Pope Francis landed early on Sunday at the airport in the Kurdish regional capital of Arbil in Iraq to cap his historic tour to the country with a visit to Christian communities that endured the brutality of a jihadist “caliphate”.
He held a brief meeting with regional president Nechirvan Barzani and his cousin, the prime minister Masrour Barzani befor proceeding to pray for “victims of war” outside a centuries-old church in the northern Iraqi city of Mosul, heavily damaged by the Islamic State group.
Pope Francis said that the exodus of Christians from Iraq and the broader Middle East “does incalculable harm not just to the individuals and communities concerned, but also to the society they leave behind.”
The visit to Mosul follows an interfaith rally on Saturday where the pope reinforced his message of inter-religious tolerance and fraternity during the first-ever papal visit to Iraq, a country riven by religious and ethnic divisions.
Pope Francis’ trip to Iraq as a “pilgrim of peace” aims to reassure the country’s ancient, but dwindling, Christian community and to expand his dialogue with other religions.
The leader of the world’s 1.3 billion Catholics on Saturday met Iraq’s top Shiite Muslim cleric, the reclusive Grand Ayatollah Ali Sistani, who agreed that Iraq’s Christians should be able to live in “peace”.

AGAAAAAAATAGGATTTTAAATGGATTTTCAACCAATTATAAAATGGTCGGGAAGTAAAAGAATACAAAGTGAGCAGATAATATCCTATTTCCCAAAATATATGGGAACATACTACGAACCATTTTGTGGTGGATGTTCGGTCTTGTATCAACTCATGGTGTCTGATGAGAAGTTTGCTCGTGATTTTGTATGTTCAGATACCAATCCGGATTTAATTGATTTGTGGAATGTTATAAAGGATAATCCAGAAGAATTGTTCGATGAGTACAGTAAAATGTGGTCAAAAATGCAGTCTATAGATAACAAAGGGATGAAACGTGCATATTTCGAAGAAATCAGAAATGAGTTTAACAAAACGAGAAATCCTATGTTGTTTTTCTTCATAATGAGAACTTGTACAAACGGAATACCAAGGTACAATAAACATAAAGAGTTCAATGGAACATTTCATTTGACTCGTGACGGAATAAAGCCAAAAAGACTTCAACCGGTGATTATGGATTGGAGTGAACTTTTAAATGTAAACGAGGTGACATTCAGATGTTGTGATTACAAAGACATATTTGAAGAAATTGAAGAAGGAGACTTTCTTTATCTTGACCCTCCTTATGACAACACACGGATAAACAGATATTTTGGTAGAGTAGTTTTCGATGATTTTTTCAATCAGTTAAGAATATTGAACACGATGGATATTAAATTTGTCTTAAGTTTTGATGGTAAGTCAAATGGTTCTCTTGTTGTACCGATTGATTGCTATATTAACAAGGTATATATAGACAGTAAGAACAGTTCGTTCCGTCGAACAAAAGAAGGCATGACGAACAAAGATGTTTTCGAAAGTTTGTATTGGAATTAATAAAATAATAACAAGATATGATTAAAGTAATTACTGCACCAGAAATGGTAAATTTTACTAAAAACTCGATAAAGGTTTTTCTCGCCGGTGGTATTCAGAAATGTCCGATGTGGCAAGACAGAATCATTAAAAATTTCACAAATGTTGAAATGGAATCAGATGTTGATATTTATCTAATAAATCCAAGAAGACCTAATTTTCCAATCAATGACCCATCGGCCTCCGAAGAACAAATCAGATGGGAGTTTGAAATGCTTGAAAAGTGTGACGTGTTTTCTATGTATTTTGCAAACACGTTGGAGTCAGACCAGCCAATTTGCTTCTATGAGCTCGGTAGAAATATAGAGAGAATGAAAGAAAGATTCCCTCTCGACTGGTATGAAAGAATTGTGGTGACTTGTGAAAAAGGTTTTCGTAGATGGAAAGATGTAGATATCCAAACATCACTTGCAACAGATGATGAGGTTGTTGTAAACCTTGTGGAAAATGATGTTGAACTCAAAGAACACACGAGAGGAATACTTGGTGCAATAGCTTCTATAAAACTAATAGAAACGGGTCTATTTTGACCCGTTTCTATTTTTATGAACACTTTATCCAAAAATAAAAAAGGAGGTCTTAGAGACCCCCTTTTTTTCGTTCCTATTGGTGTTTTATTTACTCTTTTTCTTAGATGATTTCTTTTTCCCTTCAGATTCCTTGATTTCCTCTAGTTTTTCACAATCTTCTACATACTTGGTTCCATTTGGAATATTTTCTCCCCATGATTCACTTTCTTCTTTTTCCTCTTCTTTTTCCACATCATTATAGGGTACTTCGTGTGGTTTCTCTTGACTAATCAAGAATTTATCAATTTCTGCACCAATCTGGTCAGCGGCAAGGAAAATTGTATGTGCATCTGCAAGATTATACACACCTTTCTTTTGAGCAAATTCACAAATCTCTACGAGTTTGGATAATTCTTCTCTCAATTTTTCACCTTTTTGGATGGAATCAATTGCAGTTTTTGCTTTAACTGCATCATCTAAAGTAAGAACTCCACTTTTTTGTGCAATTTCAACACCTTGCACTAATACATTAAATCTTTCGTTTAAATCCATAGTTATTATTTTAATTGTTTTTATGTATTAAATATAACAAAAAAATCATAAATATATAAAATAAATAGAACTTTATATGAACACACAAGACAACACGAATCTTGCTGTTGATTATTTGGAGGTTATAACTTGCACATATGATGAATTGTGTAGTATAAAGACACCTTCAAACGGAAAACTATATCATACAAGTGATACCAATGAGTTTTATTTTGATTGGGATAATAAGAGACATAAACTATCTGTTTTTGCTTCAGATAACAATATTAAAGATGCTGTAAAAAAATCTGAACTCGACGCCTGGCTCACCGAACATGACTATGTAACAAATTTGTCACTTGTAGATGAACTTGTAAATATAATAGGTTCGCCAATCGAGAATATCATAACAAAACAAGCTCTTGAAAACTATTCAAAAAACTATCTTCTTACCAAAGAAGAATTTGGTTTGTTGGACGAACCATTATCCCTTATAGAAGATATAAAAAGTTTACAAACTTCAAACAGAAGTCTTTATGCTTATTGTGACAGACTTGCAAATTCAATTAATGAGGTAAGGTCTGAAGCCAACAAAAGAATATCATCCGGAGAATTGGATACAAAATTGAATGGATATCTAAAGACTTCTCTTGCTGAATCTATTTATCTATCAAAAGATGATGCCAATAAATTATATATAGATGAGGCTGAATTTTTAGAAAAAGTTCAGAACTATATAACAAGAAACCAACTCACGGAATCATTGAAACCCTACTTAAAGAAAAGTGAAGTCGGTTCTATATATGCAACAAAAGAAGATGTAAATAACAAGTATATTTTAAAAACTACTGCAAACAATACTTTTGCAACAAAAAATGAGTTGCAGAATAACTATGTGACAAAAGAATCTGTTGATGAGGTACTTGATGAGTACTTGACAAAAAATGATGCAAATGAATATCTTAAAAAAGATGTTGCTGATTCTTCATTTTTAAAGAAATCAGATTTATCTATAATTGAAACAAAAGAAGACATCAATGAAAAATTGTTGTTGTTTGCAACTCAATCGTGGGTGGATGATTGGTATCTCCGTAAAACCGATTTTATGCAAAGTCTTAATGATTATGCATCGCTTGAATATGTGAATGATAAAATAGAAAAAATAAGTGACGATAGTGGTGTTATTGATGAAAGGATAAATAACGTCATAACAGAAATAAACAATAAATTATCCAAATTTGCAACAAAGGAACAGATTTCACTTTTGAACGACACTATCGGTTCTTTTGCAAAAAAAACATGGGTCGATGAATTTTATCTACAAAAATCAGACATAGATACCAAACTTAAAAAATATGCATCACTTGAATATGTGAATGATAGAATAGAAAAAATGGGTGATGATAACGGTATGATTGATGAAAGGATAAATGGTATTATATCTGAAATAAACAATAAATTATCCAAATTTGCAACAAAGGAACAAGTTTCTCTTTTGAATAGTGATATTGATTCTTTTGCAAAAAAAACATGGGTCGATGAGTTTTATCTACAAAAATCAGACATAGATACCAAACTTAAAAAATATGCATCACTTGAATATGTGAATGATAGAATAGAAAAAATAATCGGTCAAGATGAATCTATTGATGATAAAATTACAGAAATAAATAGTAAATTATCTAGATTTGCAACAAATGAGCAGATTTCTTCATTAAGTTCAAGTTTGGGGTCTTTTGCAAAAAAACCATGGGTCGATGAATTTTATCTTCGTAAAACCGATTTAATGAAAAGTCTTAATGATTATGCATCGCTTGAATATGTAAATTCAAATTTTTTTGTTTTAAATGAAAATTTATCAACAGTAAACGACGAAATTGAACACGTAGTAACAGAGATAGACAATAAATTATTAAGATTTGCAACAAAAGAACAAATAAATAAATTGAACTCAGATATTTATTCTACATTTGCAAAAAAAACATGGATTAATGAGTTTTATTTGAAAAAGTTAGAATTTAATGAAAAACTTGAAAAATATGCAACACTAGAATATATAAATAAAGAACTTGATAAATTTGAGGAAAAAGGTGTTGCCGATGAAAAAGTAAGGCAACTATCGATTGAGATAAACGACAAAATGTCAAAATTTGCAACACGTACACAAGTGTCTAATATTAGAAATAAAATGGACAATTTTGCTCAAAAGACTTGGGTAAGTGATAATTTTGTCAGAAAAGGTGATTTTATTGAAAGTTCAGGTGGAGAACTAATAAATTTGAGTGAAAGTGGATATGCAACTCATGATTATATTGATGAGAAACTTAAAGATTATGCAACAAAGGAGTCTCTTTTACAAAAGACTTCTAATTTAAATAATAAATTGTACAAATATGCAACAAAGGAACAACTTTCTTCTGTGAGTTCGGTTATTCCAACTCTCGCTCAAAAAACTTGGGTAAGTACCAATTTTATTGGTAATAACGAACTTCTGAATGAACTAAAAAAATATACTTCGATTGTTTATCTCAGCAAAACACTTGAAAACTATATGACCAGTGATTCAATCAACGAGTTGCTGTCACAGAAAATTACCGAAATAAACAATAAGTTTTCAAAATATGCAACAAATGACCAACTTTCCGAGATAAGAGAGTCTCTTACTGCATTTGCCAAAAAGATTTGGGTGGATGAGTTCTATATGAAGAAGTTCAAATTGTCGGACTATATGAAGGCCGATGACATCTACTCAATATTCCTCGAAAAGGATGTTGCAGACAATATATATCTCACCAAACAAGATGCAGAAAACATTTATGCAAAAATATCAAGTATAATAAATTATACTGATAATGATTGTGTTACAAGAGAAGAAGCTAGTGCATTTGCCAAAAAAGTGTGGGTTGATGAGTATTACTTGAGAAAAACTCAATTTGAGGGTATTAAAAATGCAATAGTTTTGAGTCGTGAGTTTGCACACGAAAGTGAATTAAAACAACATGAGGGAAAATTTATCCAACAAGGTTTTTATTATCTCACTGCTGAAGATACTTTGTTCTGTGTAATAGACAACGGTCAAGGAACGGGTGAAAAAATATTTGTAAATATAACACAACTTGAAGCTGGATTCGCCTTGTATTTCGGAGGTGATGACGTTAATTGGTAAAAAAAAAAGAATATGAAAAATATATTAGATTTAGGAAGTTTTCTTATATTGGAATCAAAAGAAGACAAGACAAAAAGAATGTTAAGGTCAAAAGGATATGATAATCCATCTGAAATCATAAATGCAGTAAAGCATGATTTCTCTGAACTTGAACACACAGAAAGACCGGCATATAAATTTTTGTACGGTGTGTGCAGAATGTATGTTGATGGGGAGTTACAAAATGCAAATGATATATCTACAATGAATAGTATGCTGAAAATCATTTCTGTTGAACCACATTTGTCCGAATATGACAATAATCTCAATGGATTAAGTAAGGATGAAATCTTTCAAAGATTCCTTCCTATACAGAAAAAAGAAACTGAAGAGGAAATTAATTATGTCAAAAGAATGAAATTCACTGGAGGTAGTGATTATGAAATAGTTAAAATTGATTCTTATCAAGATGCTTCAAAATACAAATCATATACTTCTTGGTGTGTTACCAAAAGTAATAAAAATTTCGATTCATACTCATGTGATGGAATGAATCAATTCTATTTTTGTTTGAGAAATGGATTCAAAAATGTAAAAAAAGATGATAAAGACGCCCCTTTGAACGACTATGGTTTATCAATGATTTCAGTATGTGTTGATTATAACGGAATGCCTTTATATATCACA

The Christian community of Iraq has shrunk from 1.5 million before the 2003 US-led invasion that ousted Saddam Hussein to only 400,000 now, about one percent of the 40 million living in the Muslim-majority country.
Most of them had been living in the vast plains of the northern Nineveh province — which IS set in its sights in 2014.
Watching the horrors from afar at the time, Pope Francis said he was ready to come meet the displaced and other victims of war in a show of solidarity.
Pope Francis will also visit Qaraqosh, further east in the Nineveh Plain, which is one of Iraq’s oldest Christian towns.